Reflections on art, music, poetry, and family from an acclaimed Polish poet.
In an engaging assemblage of short essays, poems, and diary entries as brief as a sentence or two, Zagajewski (Unseen Hand: Poems, 2011, etc.) offers an impressionistic collection of thoughts about culture, history, and aesthetics, circling always back to his family’s experiences during World War II, when they were forced to leave their native Lvov and resettle in Silesia. Uprootedness, he believes, is crucial to the creation of art. Stability may be enviable, he writes, “but it has no poetic merit whatsoever. Loss alone touches us deeply, permanence goes unremarked.” Many pieces coalesce to form a tender portrait of his taciturn, modest father, an engineer and professor, who lost his memory to dementia. When asked once to comment about “the whole strange world that had swallowed up his son,” he replied that poetry is a “slight exaggeration,” because, as Zagajewski explains, a genre awash in metaphor, hyperbole, and emotion was antithetical to his objective, pragmatic view of the world; poetry “confuses the boundaries and lines of reality, which grows feverish and dances.” The author himself defines poetry as “mysticism for beginners.” Acutely responsive to place, Zagajewski recalls 20 years spent in Paris, a city that enthralled him, and many semesters teaching in Houston, where he discovered the riches of the Rice University library and Menil art collection. Other pieces, not surprisingly, consider language, writing, and a number of fellow poets, including Joseph Brodsky (a “brilliant, arrogant intellectual” and also “the most considerate of friends”), Constantine Cavafy (“the Balzac of modern Greek poetry”), Zbigniew Herbert, and Philip Larkin. Zagajewski dismisses the work of some young poets who, in his estimation, “did not know how to live.” Among visual artists, the author admires the old masters; in music, he is transported by Bach, Mozart, Brahms, Chopin, Tchaikovsky, and Billie Holiday, whose voice rendered him “spellbound.”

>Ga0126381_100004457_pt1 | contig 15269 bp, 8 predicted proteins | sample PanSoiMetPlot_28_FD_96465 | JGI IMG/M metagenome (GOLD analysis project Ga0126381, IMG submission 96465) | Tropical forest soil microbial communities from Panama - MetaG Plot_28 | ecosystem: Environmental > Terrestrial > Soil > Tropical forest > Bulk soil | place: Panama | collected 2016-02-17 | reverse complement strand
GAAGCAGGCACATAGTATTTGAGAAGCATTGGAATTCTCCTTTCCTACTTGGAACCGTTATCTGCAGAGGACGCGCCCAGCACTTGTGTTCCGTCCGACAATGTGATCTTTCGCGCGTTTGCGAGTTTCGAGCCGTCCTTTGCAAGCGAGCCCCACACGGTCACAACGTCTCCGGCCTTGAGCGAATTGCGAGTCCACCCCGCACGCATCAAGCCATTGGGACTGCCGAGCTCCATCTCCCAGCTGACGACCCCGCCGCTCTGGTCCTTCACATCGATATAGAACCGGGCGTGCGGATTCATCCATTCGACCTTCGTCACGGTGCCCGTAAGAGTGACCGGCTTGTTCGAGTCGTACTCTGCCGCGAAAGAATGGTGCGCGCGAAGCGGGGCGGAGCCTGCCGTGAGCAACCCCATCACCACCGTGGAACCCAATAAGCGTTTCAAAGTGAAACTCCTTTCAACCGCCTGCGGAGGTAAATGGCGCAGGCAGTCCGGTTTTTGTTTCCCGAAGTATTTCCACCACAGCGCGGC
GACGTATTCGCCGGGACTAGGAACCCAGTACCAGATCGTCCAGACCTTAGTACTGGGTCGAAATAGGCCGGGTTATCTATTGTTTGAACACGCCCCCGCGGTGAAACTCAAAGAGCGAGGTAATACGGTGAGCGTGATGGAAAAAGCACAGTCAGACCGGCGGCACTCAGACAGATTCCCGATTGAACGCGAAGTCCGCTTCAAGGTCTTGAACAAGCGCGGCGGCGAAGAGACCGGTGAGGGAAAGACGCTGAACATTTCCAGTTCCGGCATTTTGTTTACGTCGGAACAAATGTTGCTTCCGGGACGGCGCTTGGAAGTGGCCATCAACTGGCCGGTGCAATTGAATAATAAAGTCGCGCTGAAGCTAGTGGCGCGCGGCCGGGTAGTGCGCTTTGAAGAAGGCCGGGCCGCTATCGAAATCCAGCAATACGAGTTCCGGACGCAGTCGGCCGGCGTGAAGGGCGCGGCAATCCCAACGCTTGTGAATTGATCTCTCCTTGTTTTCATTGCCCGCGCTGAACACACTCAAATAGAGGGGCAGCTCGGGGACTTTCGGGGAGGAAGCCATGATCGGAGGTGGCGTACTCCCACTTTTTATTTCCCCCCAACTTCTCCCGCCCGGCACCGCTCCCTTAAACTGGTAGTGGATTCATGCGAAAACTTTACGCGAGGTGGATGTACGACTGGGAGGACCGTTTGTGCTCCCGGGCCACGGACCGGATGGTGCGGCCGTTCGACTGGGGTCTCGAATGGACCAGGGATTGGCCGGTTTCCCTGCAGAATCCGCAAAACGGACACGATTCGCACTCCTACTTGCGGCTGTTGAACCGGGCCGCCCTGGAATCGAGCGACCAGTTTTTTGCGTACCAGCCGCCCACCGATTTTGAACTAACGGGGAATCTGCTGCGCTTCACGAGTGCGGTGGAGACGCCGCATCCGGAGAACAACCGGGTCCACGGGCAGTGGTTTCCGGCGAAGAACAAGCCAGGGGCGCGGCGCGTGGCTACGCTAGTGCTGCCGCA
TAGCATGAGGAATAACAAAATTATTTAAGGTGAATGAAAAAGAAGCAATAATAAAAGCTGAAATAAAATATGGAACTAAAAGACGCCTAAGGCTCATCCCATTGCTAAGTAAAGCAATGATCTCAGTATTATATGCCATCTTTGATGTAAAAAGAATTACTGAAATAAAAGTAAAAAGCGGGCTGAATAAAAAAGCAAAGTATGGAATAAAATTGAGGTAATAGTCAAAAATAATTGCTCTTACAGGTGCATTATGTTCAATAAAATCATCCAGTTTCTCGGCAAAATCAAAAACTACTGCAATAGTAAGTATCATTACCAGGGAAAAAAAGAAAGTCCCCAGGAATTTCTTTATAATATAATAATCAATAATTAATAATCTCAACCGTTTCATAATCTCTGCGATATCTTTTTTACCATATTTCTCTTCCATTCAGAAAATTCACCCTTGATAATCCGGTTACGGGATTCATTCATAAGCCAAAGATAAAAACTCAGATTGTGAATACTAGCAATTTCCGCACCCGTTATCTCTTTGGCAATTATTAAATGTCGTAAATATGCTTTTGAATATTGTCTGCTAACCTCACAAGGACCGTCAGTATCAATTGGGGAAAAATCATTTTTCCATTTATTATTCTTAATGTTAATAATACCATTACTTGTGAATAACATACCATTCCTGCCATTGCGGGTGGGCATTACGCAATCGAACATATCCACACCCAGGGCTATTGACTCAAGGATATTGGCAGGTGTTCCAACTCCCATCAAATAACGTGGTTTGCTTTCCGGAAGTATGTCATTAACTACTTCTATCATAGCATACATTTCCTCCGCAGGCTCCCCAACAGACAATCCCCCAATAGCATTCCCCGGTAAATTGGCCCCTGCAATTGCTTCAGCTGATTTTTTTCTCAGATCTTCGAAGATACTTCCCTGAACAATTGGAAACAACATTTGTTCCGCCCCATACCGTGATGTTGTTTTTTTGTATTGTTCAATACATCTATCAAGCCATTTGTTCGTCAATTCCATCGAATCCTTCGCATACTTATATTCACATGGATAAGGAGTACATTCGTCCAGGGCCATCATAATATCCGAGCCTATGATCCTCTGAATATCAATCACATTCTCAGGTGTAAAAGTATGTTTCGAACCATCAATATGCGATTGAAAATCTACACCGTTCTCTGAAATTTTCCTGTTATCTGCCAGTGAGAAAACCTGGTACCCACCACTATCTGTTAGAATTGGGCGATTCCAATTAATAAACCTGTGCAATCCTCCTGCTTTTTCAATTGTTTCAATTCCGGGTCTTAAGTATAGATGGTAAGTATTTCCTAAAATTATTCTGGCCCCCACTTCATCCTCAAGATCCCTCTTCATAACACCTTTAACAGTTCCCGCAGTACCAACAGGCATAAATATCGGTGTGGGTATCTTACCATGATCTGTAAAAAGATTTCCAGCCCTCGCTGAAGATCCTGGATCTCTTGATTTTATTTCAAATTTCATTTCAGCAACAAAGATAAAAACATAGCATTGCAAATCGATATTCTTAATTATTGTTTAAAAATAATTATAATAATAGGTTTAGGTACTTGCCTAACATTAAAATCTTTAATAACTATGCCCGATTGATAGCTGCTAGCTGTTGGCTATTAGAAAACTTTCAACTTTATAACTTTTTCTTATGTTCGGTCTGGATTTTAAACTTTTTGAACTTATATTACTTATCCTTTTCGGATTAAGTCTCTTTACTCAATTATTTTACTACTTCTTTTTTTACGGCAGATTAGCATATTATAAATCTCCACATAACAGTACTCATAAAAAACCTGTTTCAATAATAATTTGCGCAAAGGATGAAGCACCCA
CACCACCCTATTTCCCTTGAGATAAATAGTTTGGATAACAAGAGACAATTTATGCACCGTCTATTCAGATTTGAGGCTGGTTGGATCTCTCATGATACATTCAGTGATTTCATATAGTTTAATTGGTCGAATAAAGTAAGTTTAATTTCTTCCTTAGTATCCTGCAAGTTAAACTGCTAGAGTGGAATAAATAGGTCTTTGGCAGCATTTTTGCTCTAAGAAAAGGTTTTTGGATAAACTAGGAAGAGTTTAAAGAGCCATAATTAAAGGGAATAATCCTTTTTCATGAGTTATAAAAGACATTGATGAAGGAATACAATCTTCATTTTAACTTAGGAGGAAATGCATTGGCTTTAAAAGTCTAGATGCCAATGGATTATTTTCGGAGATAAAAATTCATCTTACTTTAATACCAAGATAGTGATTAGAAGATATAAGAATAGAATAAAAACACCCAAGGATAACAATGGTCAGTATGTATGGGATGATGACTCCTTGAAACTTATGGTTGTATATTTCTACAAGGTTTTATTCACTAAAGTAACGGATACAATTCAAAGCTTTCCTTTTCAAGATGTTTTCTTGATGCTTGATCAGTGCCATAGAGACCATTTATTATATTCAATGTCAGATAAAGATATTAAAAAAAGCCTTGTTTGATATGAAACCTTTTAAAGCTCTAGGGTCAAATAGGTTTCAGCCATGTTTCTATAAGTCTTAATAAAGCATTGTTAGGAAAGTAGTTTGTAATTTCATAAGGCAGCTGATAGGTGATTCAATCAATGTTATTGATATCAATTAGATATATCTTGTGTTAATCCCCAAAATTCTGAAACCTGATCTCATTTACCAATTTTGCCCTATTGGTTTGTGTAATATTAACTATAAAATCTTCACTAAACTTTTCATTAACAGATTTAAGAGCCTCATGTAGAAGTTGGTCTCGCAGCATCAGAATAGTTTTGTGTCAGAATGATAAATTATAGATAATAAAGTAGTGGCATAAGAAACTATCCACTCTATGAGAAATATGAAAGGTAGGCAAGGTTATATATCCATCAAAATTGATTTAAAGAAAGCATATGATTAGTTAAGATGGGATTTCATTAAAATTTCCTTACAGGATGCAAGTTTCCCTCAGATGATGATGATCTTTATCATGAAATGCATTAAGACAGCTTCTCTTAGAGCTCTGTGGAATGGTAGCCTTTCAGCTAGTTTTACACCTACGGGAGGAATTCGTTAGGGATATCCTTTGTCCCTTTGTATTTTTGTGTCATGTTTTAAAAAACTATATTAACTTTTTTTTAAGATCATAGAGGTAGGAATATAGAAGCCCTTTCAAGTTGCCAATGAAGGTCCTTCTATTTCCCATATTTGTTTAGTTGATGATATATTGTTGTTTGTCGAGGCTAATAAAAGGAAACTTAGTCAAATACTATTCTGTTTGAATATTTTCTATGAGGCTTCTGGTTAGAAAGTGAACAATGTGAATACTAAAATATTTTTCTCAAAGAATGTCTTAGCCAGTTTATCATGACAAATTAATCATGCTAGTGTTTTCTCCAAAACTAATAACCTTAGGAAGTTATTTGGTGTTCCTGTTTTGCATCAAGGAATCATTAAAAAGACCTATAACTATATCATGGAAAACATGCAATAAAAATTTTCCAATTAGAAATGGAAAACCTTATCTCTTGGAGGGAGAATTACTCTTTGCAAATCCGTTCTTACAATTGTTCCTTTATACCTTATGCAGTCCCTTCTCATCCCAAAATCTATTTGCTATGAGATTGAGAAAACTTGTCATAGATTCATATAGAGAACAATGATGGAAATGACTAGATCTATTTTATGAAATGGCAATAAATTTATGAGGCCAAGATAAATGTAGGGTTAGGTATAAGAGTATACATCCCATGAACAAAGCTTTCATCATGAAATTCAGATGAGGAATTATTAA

An illuminating prose album of candid musings on the “melancholy and joyful” gifts of art.